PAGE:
Race To Witch Mountain Movie Review
Alien siblings requiring human assistance are nothing new. Interplanetary visitors Seth, (Alexander Ludwig) and his sister, Sarah (Anna Sophia Robb) possess super powers (altering molecular structures, reading minds, levitation and telekinesis) but are unable to shake the relentless government henchmen headed by Henry Burke (Ciarán Hinds) that seek to contain them. There’s nothing for the pair to do but seek out Las Vegas cabbie and ex-con Jack Bruno (Dwayne “The Rock” Johnson), a former driver for the mob, now gone straight. The trio encounter Burke and his government goons shortly thereafter in a small town restaurant. The scene features appearances by the original 1975 Escape to Witch Mountain “kids” Kim Richards and Ike Eisenmann as a helpful waitress and local sheriff, respectively.
Amid flames, explosions, a fist fight and several close calls, the siblings are pursued, captured, rescued and pursued again.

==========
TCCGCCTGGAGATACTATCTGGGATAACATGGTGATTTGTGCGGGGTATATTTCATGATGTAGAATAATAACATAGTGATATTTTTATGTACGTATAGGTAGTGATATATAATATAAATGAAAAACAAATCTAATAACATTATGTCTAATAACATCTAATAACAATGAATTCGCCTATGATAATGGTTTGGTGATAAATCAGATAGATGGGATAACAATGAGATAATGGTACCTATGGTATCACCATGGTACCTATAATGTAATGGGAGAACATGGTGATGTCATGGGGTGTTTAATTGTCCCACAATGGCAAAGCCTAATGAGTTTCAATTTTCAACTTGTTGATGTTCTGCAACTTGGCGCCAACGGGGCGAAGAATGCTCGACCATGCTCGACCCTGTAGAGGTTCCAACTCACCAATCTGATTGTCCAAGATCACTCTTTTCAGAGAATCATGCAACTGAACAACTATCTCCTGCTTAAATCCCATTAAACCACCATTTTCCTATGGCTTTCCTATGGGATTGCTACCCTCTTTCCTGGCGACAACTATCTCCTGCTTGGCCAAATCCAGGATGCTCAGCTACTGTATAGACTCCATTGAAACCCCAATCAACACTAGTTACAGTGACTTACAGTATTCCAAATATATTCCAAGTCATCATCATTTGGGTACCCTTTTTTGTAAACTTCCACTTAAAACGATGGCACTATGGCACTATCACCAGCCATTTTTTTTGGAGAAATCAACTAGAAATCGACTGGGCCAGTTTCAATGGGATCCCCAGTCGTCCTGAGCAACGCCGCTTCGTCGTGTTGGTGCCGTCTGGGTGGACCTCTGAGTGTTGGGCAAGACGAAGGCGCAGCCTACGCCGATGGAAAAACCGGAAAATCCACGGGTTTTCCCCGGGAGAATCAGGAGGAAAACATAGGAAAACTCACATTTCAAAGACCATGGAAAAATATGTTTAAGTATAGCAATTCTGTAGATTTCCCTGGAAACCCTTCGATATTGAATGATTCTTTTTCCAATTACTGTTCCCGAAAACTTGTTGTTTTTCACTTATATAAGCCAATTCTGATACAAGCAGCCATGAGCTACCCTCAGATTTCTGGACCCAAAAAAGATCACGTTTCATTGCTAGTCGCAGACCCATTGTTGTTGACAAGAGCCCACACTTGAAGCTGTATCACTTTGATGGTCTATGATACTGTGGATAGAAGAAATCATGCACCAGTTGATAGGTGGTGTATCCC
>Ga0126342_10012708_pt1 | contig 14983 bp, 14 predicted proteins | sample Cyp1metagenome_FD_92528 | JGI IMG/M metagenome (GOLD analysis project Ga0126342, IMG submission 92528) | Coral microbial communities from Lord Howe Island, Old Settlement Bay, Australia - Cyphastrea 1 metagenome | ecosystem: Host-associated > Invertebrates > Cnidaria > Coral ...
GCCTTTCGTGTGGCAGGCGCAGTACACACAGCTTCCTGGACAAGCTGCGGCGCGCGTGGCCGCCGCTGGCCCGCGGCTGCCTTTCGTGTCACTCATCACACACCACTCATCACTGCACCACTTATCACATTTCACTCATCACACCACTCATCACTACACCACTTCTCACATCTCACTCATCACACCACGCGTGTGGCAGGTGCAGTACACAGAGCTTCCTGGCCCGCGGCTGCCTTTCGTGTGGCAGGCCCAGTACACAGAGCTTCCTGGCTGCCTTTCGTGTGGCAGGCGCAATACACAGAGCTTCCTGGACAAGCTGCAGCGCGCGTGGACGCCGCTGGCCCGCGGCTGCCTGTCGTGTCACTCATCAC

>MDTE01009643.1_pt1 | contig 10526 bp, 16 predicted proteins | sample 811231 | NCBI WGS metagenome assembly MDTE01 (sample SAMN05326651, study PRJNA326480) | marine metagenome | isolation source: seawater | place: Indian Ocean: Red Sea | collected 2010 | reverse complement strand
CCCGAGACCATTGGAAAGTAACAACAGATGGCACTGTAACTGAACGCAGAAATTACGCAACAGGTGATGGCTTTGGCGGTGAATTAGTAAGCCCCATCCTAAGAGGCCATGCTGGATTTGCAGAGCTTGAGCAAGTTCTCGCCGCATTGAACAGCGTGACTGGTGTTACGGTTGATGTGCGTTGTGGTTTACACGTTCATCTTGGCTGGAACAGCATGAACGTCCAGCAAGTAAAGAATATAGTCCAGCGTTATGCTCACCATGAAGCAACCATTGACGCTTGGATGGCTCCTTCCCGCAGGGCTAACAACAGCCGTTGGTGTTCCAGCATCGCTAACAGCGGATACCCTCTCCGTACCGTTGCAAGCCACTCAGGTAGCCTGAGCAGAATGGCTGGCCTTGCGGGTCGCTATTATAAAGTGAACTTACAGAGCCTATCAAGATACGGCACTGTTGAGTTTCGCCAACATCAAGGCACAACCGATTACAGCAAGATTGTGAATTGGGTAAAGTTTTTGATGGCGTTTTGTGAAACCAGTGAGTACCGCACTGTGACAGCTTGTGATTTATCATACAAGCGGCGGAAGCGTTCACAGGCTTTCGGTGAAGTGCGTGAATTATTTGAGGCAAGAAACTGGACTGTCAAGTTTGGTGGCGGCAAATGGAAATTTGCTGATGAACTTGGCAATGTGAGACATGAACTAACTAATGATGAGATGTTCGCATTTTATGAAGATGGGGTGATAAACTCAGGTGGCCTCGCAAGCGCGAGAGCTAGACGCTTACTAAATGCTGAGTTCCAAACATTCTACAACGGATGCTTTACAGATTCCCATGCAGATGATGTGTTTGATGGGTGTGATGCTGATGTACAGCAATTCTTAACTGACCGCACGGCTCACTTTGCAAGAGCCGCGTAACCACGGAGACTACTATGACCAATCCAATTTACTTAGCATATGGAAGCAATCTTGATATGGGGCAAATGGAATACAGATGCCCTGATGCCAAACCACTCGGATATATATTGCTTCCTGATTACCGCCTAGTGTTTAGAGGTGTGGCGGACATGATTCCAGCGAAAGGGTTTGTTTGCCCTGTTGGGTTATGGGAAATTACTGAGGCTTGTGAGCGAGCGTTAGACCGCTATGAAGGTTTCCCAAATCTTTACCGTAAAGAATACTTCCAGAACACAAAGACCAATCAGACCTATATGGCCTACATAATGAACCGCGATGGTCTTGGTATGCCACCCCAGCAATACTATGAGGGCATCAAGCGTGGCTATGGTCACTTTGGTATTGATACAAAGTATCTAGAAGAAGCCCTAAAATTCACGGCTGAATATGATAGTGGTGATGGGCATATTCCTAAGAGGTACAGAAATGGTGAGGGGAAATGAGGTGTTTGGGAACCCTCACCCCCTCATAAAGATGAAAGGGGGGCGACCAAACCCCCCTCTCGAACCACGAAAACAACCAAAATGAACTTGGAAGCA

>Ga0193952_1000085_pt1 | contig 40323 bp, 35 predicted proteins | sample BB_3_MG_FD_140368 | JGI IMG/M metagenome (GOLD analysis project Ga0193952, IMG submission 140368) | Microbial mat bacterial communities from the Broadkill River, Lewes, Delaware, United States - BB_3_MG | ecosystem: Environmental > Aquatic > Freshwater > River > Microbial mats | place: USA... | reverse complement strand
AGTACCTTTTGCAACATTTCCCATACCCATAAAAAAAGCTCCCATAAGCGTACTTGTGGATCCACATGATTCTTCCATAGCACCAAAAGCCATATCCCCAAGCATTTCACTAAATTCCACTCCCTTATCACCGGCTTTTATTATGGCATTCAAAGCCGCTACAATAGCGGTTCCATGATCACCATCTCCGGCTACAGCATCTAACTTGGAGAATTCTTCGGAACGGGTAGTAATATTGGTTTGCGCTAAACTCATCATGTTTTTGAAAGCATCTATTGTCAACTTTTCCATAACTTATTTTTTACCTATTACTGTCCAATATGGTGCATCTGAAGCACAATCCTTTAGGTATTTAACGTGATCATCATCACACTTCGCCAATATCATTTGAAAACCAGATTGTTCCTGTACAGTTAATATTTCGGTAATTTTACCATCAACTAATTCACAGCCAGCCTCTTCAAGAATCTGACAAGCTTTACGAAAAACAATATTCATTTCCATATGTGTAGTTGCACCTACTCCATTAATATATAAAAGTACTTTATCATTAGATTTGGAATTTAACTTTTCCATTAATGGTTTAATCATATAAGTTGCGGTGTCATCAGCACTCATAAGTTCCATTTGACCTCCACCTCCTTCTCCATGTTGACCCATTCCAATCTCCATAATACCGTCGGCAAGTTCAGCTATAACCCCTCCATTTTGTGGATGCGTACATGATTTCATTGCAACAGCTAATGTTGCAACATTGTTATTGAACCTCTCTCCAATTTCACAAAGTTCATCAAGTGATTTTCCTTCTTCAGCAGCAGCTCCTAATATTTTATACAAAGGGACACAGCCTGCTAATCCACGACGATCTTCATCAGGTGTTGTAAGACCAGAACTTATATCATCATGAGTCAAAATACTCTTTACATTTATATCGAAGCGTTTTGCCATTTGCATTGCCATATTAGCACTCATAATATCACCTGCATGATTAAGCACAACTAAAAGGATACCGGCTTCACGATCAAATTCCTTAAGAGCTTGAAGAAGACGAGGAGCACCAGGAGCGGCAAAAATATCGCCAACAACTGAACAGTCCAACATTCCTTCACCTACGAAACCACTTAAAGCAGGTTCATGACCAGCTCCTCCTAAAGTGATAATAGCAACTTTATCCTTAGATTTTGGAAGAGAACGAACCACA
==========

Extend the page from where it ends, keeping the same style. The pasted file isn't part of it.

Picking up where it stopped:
There are cameos by “Communion” author/alien abduction survivor Whitley Strieber (as himself) and Meredith Salenger, as "Natalie Gann," a television reporter (a nod to Disney’s The Journey of Nattie Gann). The inevitable relationship between Jack Bruno and Dr. Friedman is forced and false, predictable and cliché-ridden.
Carla Gugino, usually a welcome presence in any production, is wasted here. Reduced to one-liners and superfluous astro-babble, her character’s ultra-perky manner detracts from any alleged scientific credibility.
Director Andy Fickman (The Game Plan) ramps up the action for the third visit to Witch Mountain, loosely based on the Alexander Key book, Escape to Witch Mountain. After the original 1975 film of the same name, a 1978 follow-up, Return to Witch Mountain was released.
Race To Witch Mountain was reviewed by Jacqueline Monahan The Flick Chicks and was given three out of five chicks.